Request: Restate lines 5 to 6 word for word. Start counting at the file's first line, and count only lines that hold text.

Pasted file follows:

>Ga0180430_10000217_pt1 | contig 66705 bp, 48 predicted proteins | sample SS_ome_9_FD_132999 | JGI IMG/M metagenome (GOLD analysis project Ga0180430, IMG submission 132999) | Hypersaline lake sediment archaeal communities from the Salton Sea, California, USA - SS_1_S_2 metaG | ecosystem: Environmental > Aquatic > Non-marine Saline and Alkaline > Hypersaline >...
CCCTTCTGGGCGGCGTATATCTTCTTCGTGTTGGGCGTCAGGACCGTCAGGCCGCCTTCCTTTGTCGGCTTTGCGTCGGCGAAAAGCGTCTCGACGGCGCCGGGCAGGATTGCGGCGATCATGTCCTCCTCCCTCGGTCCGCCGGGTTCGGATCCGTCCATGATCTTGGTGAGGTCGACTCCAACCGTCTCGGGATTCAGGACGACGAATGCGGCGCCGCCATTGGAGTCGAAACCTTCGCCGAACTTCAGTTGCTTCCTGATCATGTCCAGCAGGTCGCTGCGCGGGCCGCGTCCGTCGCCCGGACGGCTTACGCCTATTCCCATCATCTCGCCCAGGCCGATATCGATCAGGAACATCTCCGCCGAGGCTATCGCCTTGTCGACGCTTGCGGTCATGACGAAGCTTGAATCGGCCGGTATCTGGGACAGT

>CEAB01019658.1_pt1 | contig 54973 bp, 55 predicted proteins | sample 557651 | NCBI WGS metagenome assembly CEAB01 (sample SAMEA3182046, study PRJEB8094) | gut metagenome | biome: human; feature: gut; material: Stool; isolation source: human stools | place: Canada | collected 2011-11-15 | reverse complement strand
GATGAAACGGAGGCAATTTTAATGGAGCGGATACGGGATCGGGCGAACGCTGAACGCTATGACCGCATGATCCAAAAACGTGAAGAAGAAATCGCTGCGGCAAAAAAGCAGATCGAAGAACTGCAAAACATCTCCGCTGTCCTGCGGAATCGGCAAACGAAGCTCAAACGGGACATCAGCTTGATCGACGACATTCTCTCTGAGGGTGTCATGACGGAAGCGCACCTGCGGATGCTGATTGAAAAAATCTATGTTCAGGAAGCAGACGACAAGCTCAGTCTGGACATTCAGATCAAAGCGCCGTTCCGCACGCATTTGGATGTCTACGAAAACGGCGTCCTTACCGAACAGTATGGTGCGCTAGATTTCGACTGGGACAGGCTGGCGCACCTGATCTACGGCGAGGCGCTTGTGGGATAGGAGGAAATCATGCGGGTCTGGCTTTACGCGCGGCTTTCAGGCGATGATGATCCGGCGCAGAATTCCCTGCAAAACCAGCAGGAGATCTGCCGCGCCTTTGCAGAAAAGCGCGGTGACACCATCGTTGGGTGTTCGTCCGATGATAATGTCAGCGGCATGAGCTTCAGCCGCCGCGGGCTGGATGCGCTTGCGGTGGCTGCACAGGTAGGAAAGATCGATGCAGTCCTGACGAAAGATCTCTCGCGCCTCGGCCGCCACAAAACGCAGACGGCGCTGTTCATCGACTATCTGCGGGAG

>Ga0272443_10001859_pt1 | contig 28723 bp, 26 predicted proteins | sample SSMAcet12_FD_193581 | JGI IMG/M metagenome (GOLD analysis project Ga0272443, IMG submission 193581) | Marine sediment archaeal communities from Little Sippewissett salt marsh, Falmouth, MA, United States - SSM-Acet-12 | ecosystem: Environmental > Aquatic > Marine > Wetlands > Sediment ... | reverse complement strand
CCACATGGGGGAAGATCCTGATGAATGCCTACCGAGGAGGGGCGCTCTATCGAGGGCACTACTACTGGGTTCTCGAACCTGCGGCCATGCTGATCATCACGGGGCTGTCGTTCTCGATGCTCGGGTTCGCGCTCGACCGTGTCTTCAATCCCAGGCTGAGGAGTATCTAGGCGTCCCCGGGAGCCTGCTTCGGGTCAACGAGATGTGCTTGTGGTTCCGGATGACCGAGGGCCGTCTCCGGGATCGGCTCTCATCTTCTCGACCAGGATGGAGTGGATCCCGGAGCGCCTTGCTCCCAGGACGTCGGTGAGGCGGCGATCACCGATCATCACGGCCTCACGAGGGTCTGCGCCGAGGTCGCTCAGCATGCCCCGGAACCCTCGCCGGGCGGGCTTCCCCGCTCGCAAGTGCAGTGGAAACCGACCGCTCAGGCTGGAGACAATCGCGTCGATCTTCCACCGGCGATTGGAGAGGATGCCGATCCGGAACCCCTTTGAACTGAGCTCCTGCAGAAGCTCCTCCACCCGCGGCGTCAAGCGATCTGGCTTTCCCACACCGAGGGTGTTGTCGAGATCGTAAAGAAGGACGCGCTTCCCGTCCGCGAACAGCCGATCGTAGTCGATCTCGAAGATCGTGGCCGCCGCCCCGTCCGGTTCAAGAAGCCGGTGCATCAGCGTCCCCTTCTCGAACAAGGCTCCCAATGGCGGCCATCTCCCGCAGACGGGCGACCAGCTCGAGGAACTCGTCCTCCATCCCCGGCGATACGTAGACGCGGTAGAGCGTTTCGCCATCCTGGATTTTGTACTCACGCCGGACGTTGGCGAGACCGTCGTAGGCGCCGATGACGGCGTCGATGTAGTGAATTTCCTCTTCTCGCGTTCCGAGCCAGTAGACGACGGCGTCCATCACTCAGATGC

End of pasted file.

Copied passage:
>Ga0272443_10001859_pt1 | contig 28723 bp, 26 predicted proteins | sample SSMAcet12_FD_193581 | JGI IMG/M metagenome (GOLD analysis project Ga0272443, IMG submission 193581) | Marine sediment archaeal communities from Little Sippewissett salt marsh, Falmouth, MA, United States - SSM-Acet-12 | ecosystem: Environmental > Aquatic > Marine > Wetlands > Sediment ... | reverse complement strand
CCACATGGGGGAAGATCCTGATGAATGCCTACCGAGGAGGGGCGCTCTATCGAGGGCACTACTACTGGGTTCTCGAACCTGCGGCCATGCTGATCATCACGGGGCTGTCGTTCTCGATGCTCGGGTTCGCGCTCGACCGTGTCTTCAATCCCAGGCTGAGGAGTATCTAGGCGTCCCCGGGAGCCTGCTTCGGGTCAACGAGATGTGCTTGTGGTTCCGGATGACCGAGGGCCGTCTCCGGGATCGGCTCTCATCTTCTCGACCAGGATGGAGTGGATCCCGGAGCGCCTTGCTCCCAGGACGTCGGTGAGGCGGCGATCACCGATCATCACGGCCTCACGAGGGTCTGCGCCGAGGTCGCTCAGCATGCCCCGGAACCCTCGCCGGGCGGGCTTCCCCGCTCGCAAGTGCAGTGGAAACCGACCGCTCAGGCTGGAGACAATCGCGTCGATCTTCCACCGGCGATTGGAGAGGATGCCGATCCGGAACCCCTTTGAACTGAGCTCCTGCAGAAGCTCCTCCACCCGCGGCGTCAAGCGATCTGGCTTTCCCACACCGAGGGTGTTGTCGAGATCGTAAAGAAGGACGCGCTTCCCGTCCGCGAACAGCCGATCGTAGTCGATCTCGAAGATCGTGGCCGCCGCCCCGTCCGGTTCAAGAAGCCGGTGCATCAGCGTCCCCTTCTCGAACAAGGCTCCCAATGGCGGCCATCTCCCGCAGACGGGCGACCAGCTCGAGGAACTCGTCCTCCATCCCCGGCGATACGTAGACGCGGTAGAGCGTTTCGCCATCCTGGATTTTGTACTCACGCCGGACGTTGGCGAGACCGTCGTAGGCGCCGATGACGGCGTCGATGTAGTGAATTTCCTCTTCTCGCGTTCCGAGCCAGTAGACGACGGCGTCCATCACTCAGATGC